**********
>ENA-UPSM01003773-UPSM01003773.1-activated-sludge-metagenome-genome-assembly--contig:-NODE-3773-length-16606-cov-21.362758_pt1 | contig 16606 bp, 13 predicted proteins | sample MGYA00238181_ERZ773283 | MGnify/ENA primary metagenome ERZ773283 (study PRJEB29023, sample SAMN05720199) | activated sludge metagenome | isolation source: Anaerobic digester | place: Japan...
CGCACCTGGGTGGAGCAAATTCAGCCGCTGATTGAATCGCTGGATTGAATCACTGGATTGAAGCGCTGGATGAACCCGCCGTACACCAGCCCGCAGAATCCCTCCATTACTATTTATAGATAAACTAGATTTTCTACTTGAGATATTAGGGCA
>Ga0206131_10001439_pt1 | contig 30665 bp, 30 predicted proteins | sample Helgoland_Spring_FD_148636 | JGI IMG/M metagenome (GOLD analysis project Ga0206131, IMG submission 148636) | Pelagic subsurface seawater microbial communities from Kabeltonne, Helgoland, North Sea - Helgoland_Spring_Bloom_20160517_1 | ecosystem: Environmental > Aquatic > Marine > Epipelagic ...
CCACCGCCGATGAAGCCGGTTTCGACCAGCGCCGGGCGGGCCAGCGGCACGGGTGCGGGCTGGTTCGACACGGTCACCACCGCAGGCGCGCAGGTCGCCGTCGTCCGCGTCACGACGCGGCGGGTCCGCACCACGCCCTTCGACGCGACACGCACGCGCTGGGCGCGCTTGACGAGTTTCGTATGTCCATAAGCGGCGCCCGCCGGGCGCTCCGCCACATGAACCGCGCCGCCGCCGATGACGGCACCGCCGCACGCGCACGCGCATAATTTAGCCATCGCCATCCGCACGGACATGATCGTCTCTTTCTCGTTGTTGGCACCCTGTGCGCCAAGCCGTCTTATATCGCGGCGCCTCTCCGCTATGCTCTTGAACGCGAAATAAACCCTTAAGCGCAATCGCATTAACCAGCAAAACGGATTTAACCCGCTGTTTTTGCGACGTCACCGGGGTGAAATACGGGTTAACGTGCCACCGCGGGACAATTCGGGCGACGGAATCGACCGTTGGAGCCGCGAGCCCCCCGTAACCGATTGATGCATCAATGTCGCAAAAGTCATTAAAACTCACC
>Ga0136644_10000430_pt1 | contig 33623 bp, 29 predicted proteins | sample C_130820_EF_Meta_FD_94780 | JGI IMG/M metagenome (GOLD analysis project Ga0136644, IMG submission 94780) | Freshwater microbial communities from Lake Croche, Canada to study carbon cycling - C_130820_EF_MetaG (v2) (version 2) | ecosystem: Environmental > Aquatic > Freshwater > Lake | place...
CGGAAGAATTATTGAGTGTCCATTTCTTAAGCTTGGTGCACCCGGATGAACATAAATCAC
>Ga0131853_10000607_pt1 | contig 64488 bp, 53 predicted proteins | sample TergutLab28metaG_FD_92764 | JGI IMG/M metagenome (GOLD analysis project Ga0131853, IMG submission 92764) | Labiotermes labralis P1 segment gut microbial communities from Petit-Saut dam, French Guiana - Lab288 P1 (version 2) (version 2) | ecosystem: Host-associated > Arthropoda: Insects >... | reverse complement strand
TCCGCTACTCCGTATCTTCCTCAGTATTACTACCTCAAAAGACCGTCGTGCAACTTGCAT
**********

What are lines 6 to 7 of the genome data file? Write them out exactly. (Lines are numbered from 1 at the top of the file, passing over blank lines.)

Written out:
CGGAAGAATTATTGAGTGTCCATTTCTTAAGCTTGGTGCACCCGGATGAACATAAATCAC
>Ga0131853_10000607_pt1 | contig 64488 bp, 53 predicted proteins | sample TergutLab28metaG_FD_92764 | JGI IMG/M metagenome (GOLD analysis project Ga0131853, IMG submission 92764) | Labiotermes labralis P1 segment gut microbial communities from Petit-Saut dam, French Guiana - Lab288 P1 (version 2) (version 2) | ecosystem: Host-associated > Arthropoda: Insects >... | reverse complement strand